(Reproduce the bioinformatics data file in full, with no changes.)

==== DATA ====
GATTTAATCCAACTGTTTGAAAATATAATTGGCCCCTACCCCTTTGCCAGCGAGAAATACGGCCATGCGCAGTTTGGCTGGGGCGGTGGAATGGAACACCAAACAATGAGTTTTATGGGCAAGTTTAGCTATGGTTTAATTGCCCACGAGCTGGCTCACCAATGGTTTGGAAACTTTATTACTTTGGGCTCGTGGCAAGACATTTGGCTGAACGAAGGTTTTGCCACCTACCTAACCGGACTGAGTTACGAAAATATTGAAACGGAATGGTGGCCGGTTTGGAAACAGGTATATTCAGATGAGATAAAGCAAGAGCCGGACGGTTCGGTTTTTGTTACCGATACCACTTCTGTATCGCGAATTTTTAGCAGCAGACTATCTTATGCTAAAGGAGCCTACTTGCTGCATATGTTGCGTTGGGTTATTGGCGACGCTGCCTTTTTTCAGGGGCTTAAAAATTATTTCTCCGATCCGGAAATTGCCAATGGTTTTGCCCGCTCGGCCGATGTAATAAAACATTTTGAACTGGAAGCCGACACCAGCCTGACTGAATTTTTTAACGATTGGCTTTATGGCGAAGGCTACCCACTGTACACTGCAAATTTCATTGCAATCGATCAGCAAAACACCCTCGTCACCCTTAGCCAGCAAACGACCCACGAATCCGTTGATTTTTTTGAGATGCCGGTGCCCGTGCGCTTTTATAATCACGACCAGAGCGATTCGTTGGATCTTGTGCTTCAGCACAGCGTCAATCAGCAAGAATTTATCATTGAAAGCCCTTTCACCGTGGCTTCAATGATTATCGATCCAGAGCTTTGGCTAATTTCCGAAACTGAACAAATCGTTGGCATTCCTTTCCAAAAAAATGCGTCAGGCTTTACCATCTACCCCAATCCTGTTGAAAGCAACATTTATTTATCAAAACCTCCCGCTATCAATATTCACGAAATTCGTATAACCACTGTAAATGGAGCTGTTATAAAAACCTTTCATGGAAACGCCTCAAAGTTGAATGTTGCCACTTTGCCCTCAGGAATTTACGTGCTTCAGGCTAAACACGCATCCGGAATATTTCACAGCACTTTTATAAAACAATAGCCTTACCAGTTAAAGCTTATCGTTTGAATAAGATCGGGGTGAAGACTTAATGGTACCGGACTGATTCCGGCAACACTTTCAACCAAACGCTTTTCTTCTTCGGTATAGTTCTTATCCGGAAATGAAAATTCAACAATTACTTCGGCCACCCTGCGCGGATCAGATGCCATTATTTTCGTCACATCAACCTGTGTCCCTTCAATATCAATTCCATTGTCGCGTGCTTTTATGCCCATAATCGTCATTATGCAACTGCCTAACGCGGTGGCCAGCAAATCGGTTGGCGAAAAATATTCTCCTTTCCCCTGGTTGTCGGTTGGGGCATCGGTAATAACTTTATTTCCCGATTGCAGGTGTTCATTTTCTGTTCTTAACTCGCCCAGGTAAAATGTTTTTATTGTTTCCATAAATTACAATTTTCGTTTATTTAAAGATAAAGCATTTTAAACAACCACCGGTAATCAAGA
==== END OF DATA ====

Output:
GATTTAATCCAACTGTTTGAAAATATAATTGGCCCCTACCCCTTTGCCAGCGAGAAATACGGCCATGCGCAGTTTGGCTGGGGCGGTGGAATGGAACACCAAACAATGAGTTTTATGGGCAAGTTTAGCTATGGTTTAATTGCCCACGAGCTGGCTCACCAATGGTTTGGAAACTTTATTACTTTGGGCTCGTGGCAAGACATTTGGCTGAACGAAGGTTTTGCCACCTACCTAACCGGACTGAGTTACGAAAATATTGAAACGGAATGGTGGCCGGTTTGGAAACAGGTATATTCAGATGAGATAAAGCAAGAGCCGGACGGTTCGGTTTTTGTTACCGATACCACTTCTGTATCGCGAATTTTTAGCAGCAGACTATCTTATGCTAAAGGAGCCTACTTGCTGCATATGTTGCGTTGGGTTATTGGCGACGCTGCCTTTTTTCAGGGGCTTAAAAATTATTTCTCCGATCCGGAAATTGCCAATGGTTTTGCCCGCTCGGCCGATGTAATAAAACATTTTGAACTGGAAGCCGACACCAGCCTGACTGAATTTTTTAACGATTGGCTTTATGGCGAAGGCTACCCACTGTACACTGCAAATTTCATTGCAATCGATCAGCAAAACACCCTCGTCACCCTTAGCCAGCAAACGACCCACGAATCCGTTGATTTTTTTGAGATGCCGGTGCCCGTGCGCTTTTATAATCACGACCAGAGCGATTCGTTGGATCTTGTGCTTCAGCACAGCGTCAATCAGCAAGAATTTATCATTGAAAGCCCTTTCACCGTGGCTTCAATGATTATCGATCCAGAGCTTTGGCTAATTTCCGAAACTGAACAAATCGTTGGCATTCCTTTCCAAAAAAATGCGTCAGGCTTTACCATCTACCCCAATCCTGTTGAAAGCAACATTTATTTATCAAAACCTCCCGCTATCAATATTCACGAAATTCGTATAACCACTGTAAATGGAGCTGTTATAAAAACCTTTCATGGAAACGCCTCAAAGTTGAATGTTGCCACTTTGCCCTCAGGAATTTACGTGCTTCAGGCTAAACACGCATCCGGAATATTTCACAGCACTTTTATAAAACAATAGCCTTACCAGTTAAAGCTTATCGTTTGAATAAGATCGGGGTGAAGACTTAATGGTACCGGACTGATTCCGGCAACACTTTCAACCAAACGCTTTTCTTCTTCGGTATAGTTCTTATCCGGAAATGAAAATTCAACAATTACTTCGGCCACCCTGCGCGGATCAGATGCCATTATTTTCGTCACATCAACCTGTGTCCCTTCAATATCAATTCCATTGTCGCGTGCTTTTATGCCCATAATCGTCATTATGCAACTGCCTAACGCGGTGGCCAGCAAATCGGTTGGCGAAAAATATTCTCCTTTCCCCTGGTTGTCGGTTGGGGCATCGGTAATAACTTTATTTCCCGATTGCAGGTGTTCATTTTCTGTTCTTAACTCGCCCAGGTAAAATGTTTTTATTGTTTCCATAAATTACAATTTTCGTTTATTTAAAGATAAAGCATTTTAAACAACCACCGGTAATCAAGA